The Anti-Trump Resistance Must Not Fall Into the “Good” Vs. “Bad” Immigrant Trap

With renewed focus on the DREAM Act it’s important that any immigration reform benefit all undocumented people.

Organized Communities Against Deportations September 27, 2017

A one-year-old clings to his mother after she turned themselves in to Border Patrol agents on December 7, 2015 near Rio Grande City, Texas. She and her son were escaping the violence in El Salvador. (Photo by John Moore/Getty Images)

Orga­nized Com­mu­ni­ties Against Depor­ta­tions (OCAD) is an undoc­u­ment­ed-led group that fights depor­ta­tions and crim­i­nal­iza­tion of Black, Brown and immi­grant com­mu­ni­ties in Chica­go and sur­round­ing areas. Don­ald Trump’s admin­is­tra­tion end­ed the Deferred Action for Child­hood Arrivals (DACA) pro­gram on Sep­tem­ber 5 and since then there has been renewed dis­cus­sion of pos­si­bly pass­ing the Devel­op­ment, Relief and Edu­ca­tion for Alien Minors (DREAM) Act.

When having conversations around the DREAM Act, it is important to acknowledge the distinctions made between who is eligible to benefit from it and who will have a greater chance of being deported because of it.

The DREAM Act is mak­ing head­lines again. As a group that began with a focus on the rights of young undoc­u­ment­ed peo­ple, it’s impor­tant to us that such leg­is­la­tion clear­ly helps more than just a small por­tion of undoc­u­ment­ed peo­ple. We want to make sure that any immi­gra­tion reform doesn’t also lead to immi­gra­tion enforce­ment crack­downs and depor­ta­tions for many of the com­mu­ni­ty mem­bers who were left out of DACA. The DREAM Act could ben­e­fit the rough­ly 897,605 indi­vid­u­als who are cur­rent­ly recip­i­ents of DACA, but it does noth­ing to address or pro­vide any relief for the major­i­ty of our com­mu­ni­ty which is preyed upon by both ICE and police. In fact, Democ­rats are bar­gain­ing for the DREAM Act with Trump in exchange for greater immi­gra­tion enforce­ment, which would cre­ate a more dan­ger­ous bor­der and ensue chaos on the immi­grant com­mu­ni­ty as a whole.

Our lives are com­pli­cat­ed, not sta­t­ic nor inspi­ra­tional. Our expe­ri­ences are var­ied, and nav­i­gat­ing the world as a per­son who is undoc­u­ment­ed is con­tin­gent on many fac­tors. We are Black, Brown, indige­nous, queer, gen­der non-con­form­ing, dif­fer­ent­ly abled, poor, and Mus­lim. Some of us also have crim­i­nal records. Not hav­ing a path to cit­i­zen­ship does not cre­ate a sin­gu­lar expe­ri­ence. The ways in which we are treat­ed in the Unit­ed States is informed by the mul­ti­plic­i­ty of our lives.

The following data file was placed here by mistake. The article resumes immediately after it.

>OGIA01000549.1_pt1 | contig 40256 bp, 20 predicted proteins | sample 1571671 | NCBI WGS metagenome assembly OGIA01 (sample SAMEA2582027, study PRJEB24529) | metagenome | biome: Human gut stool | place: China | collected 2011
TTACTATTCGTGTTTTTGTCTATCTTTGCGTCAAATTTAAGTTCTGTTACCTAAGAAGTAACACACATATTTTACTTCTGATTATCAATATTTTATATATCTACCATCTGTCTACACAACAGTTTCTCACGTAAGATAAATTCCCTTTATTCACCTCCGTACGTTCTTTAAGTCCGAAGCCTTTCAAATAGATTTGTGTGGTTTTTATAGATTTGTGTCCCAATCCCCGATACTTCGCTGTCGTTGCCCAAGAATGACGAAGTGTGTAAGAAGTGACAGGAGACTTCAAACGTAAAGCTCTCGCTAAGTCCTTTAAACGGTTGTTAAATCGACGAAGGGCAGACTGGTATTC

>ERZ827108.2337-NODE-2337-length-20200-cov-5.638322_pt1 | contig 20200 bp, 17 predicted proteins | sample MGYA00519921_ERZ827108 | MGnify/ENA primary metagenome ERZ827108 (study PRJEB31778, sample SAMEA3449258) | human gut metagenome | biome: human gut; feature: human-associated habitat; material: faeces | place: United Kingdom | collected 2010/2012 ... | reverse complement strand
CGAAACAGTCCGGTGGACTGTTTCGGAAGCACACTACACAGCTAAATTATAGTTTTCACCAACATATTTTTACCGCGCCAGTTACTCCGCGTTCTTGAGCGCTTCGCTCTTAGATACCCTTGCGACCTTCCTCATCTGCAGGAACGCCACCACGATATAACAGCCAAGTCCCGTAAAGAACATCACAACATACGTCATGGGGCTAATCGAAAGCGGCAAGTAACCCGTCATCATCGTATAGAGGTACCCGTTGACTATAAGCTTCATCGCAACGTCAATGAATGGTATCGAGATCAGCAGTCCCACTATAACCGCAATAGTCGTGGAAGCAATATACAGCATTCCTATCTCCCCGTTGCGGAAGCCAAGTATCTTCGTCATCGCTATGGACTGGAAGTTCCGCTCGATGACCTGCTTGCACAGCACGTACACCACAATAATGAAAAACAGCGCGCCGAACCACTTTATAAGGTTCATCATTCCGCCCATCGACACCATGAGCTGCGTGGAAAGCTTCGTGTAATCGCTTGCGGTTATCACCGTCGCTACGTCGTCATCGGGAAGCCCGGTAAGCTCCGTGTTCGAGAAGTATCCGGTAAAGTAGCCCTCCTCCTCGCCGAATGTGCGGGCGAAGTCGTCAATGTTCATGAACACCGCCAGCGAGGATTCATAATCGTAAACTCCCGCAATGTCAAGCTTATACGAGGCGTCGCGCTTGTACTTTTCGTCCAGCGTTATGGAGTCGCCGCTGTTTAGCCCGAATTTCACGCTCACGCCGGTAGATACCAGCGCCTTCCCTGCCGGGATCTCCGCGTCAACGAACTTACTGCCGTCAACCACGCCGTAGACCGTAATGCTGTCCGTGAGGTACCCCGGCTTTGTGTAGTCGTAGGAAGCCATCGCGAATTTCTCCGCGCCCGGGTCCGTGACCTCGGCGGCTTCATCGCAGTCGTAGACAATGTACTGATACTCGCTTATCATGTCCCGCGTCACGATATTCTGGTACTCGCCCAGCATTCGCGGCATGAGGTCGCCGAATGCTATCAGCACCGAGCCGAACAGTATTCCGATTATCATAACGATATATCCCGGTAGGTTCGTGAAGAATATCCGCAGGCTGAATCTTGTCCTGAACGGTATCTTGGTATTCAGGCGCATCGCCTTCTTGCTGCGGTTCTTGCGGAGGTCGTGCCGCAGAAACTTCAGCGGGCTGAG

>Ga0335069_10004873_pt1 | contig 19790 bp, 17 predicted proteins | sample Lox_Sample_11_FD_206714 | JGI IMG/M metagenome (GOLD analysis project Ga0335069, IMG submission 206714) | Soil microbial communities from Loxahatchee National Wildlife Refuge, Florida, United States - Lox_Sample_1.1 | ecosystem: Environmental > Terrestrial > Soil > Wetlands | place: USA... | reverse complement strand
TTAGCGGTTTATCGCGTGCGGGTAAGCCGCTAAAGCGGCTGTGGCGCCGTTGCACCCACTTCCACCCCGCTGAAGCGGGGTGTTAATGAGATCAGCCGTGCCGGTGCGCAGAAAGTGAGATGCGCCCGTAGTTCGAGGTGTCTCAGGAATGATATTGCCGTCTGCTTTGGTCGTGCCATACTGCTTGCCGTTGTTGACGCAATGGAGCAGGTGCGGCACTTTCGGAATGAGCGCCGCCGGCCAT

When hav­ing con­ver­sa­tions around the DREAM Act, it is impor­tant to acknowl­edge the dis­tinc­tions made between who is eli­gi­ble to ben­e­fit from it and who will have a greater chance of being deport­ed because of it. The risk of being placed in depor­ta­tion pro­ceed­ings increase twofold once a per­son is crim­i­nal­ized, some­times with­out even know­ing it (i.e. being placed in a gang database).

The issue of who is left out and per­se­cut­ed is also some­thing that should be under­stood in the con­text of crim­i­nal­iza­tion of peo­ple of col­or. In Chica­go, Black and Brown com­mu­ni­ties are over-policed and thus have a high­er prob­a­bil­i­ty of inter­act­ing with law enforce­ment and being crim­i­nal­ized sim­ply for existing.

For some­one like Wilmer Cata­lan-Ramirez, who was placed in the Chica­go Police Department’s gang-data­base sim­ply for hang­ing out with friends on a par­tic­u­lar street in Chica­go, being crim­i­nal­ized has result­ed in six months of deten­tion and four chil­dren with­out a father. To ICE it does not mat­ter that CPD placed him in their gang data­base as a mem­ber of two dif­fer­ent, and oppos­ing, gangs. It does not mat­ter that thou­sands of Black and Brown peo­ple are on this list with­out even know­ing it.

Our lives are sim­ply not val­ued by ICE or CPD. CPD’s data­base exists in a clan­des­tine man­ner and is there­fore incon­testable for those who are placed in it. Wilmer is just one exam­ple of the mil­lions of Black and Brown peo­ple who are crim­i­nal­ized and dis­posed of by a sys­tem only inter­est­ed in prof­it­ing from our deten­tion. For exam­ple Cor­rec­tions Cor­po­ra­tions of Amer­i­ca, which runs for-prof­it deten­tion cen­ters, gets paid about $150 per detainee from the government.

Hav­ing our com­mu­ni­ty arbi­trar­i­ly divid­ed into those deserv­ing of rights and those who are expend­able reflects a sys­tem that nev­er was meant to acknowl­edge our community’s full human­i­ty in the first place. To place impos­si­ble stan­dards on 11 mil­lion peo­ple is delu­sion­al, and to ignore the con­se­quences of crim­i­nal­iza­tion is irresponsible.

Orga­nized Com­mu­ni­ties Against Depor­ta­tions (OCAD) seeks to stop depor­ta­tions in our com­mu­ni­ties through mobi­liza­tion, advo­ca­cy and edu­ca­tion. OCAD emerged out of the work of the Immi­grant Youth Jus­tice League and since 2012 OCAD has led pub­lic cam­paigns to stop depor­ta­tions in Illi­nois. OCAD helps fam­i­lies fight depor­ta­tions of loved ones by con­nect­ing them to the prop­er legal venues and infor­ma­tion that can make the dif­fer­ence between stay­ing in this coun­try or get­ting deported.
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